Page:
Many people think that driving a Formula One is as easy as driving their car. But race drivers have to endure G forces. When they brake they can endure up to 5.5 g. Indeed, a Formula 1 can brake from 200 km/h to a complete stop using only 65 meters.

The acceleration is very fast too (from 0 to 100 km/h in 1.7 seconds), and G Forces are about 1.5G.
In a corner at 210km/h drivers endure 3G.
So when a driver accelerates, brakes or is in a corner, he endures G Forces, that’s why physical training is very important.
Can someone correct my last part please ?
AnonymousHello

III. Drivers

Most of Formula One drivers come from karting, because it is considered as a great category for learning driving and to develop skills.

For example, Michael Schumacher, Jenson Button, Lewis Hamilton, Felipe Massa, Kimi Raikkonen, and Fernando Alonso, etc. (personal preference is to avoid "etc. - you have enough examples in the list) started in karting.

Another category has become very important : GP2 series. Created in 2005, it has replaced the Formula 3000 championship. Cars are quite similar to Formula Ones : they have V8 motors, a six gears' gearbox, and a speed apex (maximum speed?) of 320 km/h. Three F1 drivers come from the GP2 circuit : Lewis Hamilton, Nico Rosberg and Timo Glock.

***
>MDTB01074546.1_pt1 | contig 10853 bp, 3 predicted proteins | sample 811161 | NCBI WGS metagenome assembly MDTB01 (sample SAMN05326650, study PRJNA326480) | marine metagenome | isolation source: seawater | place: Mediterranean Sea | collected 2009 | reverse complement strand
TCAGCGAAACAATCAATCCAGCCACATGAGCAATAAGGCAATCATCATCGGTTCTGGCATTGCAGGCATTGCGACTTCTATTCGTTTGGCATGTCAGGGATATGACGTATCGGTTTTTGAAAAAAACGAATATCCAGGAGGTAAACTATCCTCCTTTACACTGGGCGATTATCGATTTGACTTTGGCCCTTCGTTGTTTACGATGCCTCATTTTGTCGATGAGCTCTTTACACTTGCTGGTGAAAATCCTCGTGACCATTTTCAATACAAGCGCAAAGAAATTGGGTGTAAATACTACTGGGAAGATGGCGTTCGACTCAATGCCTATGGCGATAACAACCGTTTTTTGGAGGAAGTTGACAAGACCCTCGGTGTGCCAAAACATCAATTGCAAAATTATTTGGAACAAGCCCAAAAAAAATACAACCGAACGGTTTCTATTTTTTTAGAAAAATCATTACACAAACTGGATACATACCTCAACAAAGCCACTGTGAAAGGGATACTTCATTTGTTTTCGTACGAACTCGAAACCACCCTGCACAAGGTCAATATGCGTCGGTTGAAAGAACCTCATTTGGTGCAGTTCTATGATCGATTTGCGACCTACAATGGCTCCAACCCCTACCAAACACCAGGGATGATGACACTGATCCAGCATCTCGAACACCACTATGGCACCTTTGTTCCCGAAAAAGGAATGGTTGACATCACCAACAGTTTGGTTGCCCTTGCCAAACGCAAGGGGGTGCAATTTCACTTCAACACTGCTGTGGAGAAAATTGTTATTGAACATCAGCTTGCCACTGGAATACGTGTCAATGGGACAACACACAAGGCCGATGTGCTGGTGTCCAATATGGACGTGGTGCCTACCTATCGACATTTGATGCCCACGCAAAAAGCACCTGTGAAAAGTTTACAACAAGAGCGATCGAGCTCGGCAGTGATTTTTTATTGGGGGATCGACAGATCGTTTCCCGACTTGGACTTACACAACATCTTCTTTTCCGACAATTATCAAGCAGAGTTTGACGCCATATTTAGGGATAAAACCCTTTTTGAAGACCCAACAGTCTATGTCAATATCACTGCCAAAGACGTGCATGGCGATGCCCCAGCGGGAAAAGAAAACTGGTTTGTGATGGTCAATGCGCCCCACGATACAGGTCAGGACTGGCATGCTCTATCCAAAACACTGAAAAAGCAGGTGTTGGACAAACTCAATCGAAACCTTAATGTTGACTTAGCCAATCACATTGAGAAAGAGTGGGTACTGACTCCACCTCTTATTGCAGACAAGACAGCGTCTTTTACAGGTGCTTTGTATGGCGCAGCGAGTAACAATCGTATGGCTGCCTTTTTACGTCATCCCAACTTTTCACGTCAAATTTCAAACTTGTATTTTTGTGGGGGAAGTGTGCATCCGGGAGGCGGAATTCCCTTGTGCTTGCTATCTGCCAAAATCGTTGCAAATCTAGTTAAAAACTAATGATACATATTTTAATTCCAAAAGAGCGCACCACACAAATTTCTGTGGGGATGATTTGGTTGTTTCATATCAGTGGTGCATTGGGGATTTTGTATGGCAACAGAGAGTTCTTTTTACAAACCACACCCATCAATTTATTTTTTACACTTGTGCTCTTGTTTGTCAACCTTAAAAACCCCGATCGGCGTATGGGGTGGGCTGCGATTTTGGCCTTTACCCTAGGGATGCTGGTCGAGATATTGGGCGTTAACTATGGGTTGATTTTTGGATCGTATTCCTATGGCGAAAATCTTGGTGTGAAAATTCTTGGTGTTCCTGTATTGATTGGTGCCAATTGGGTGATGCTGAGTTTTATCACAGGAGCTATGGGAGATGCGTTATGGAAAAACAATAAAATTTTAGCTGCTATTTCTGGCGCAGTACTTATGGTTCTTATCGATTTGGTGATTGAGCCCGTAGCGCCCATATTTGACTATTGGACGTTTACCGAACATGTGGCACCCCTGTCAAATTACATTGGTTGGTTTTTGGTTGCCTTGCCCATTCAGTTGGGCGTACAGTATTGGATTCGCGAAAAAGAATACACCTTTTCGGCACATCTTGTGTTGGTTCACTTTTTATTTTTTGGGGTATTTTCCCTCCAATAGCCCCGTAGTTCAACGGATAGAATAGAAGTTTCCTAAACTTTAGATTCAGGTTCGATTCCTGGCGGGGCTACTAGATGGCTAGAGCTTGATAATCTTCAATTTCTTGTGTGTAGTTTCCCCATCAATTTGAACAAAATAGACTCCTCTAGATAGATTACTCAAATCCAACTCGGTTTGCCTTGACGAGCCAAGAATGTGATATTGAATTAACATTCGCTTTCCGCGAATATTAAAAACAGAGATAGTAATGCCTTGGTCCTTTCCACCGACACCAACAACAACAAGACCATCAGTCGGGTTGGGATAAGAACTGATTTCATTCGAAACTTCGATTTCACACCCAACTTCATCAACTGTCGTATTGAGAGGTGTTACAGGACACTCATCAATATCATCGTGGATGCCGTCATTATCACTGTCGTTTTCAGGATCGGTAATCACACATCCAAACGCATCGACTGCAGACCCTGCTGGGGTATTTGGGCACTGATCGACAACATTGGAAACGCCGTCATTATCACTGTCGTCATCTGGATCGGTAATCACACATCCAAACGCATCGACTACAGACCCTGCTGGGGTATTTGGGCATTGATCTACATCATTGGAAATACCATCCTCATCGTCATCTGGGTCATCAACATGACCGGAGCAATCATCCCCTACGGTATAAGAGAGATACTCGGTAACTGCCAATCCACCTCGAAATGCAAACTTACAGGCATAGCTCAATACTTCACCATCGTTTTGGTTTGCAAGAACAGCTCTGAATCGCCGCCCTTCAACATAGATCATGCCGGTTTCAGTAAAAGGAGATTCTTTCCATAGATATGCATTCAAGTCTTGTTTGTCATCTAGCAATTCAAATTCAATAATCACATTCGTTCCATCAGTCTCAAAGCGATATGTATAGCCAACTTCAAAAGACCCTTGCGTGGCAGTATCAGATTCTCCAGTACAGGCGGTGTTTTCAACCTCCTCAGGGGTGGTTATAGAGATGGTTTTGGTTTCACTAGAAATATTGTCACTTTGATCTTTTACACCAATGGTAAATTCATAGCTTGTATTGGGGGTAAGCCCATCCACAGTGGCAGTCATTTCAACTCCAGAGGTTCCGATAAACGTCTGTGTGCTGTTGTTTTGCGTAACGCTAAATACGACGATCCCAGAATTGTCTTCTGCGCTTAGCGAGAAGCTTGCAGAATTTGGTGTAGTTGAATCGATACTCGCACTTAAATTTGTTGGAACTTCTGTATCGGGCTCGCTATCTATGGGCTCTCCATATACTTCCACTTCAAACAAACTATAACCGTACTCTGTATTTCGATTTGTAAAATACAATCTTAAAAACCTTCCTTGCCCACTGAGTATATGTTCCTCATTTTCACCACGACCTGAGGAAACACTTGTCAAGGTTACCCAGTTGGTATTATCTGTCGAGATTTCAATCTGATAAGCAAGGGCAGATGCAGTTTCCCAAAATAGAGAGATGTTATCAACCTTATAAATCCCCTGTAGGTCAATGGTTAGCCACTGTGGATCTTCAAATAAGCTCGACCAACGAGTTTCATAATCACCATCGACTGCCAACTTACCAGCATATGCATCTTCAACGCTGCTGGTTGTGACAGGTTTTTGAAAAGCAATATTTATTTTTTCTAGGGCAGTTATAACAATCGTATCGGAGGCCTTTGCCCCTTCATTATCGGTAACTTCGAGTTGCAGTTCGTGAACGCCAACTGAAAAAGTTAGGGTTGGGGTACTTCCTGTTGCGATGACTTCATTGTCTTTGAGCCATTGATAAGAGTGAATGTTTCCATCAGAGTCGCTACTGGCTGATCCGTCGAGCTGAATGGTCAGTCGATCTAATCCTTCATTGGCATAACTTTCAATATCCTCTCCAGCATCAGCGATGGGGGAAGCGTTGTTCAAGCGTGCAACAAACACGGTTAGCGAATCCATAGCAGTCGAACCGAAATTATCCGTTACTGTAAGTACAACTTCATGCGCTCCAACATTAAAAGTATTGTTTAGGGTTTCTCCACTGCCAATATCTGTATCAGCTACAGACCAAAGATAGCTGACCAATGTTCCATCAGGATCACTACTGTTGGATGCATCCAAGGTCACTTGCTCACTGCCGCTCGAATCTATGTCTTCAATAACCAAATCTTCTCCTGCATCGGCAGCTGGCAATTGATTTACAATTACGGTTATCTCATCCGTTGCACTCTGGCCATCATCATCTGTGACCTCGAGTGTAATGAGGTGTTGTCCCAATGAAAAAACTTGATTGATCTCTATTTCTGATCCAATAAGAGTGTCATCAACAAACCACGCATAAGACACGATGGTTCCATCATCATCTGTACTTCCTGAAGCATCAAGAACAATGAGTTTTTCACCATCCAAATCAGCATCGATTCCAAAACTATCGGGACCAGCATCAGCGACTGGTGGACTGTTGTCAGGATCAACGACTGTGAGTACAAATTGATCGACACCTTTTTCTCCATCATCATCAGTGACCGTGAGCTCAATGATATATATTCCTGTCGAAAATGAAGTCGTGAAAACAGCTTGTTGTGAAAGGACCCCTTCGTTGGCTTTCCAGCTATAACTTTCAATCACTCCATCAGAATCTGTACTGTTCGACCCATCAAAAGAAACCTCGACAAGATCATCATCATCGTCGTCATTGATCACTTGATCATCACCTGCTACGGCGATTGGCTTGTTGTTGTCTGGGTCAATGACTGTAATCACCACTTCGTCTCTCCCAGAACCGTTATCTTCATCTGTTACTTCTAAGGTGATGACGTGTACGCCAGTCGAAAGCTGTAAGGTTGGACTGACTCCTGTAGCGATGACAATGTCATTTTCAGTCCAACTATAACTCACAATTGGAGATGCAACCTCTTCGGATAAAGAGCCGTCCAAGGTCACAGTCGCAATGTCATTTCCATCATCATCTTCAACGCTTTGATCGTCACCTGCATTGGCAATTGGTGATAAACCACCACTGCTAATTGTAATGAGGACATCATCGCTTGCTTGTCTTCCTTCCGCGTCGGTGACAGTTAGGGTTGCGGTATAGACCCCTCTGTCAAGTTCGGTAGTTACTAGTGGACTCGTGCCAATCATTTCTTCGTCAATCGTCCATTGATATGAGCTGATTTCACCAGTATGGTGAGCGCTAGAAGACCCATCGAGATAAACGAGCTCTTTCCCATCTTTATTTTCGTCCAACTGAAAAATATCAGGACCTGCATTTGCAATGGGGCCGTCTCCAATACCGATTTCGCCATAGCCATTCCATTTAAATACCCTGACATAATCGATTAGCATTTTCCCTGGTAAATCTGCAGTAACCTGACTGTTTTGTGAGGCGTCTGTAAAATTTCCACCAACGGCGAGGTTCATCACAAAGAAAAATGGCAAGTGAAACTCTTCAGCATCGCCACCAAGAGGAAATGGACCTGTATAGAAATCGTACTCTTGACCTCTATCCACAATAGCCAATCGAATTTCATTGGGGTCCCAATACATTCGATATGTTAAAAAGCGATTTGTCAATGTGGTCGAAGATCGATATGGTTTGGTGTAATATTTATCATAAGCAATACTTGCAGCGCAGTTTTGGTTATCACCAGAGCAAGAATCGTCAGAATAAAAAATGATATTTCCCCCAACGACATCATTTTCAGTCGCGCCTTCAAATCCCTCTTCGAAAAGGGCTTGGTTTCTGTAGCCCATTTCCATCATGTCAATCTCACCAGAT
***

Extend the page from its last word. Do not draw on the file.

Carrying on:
According to Michael Schumacher in an interview, a Formula One 1 could exceed speeds of go beyond 500 km/h on a straight track without any corner. In a race, the average speed is about (?limited to ) 250 km/h, because engineers have to adapt the car so it will for it to perform well on in corners.

Many people think that driving a Formula One is as easy as driving their own car. But race drivers have to endure G forces. When they brake, they can endure up to 5.5 g. Indeed, a Formula 1 can brake from 200 km/h to a complete stop in a space of using only 65 meters.

Their acceleration is very fast too (from 0 to 100 km/h in 1.7 seconds), and G Forces are about 1.5G.
In a corner at 210km/h drivers endure 3G.
So when a driver accelerates, brakes or is in takes a corner, he endures G Forces, that’s why physical training is very important.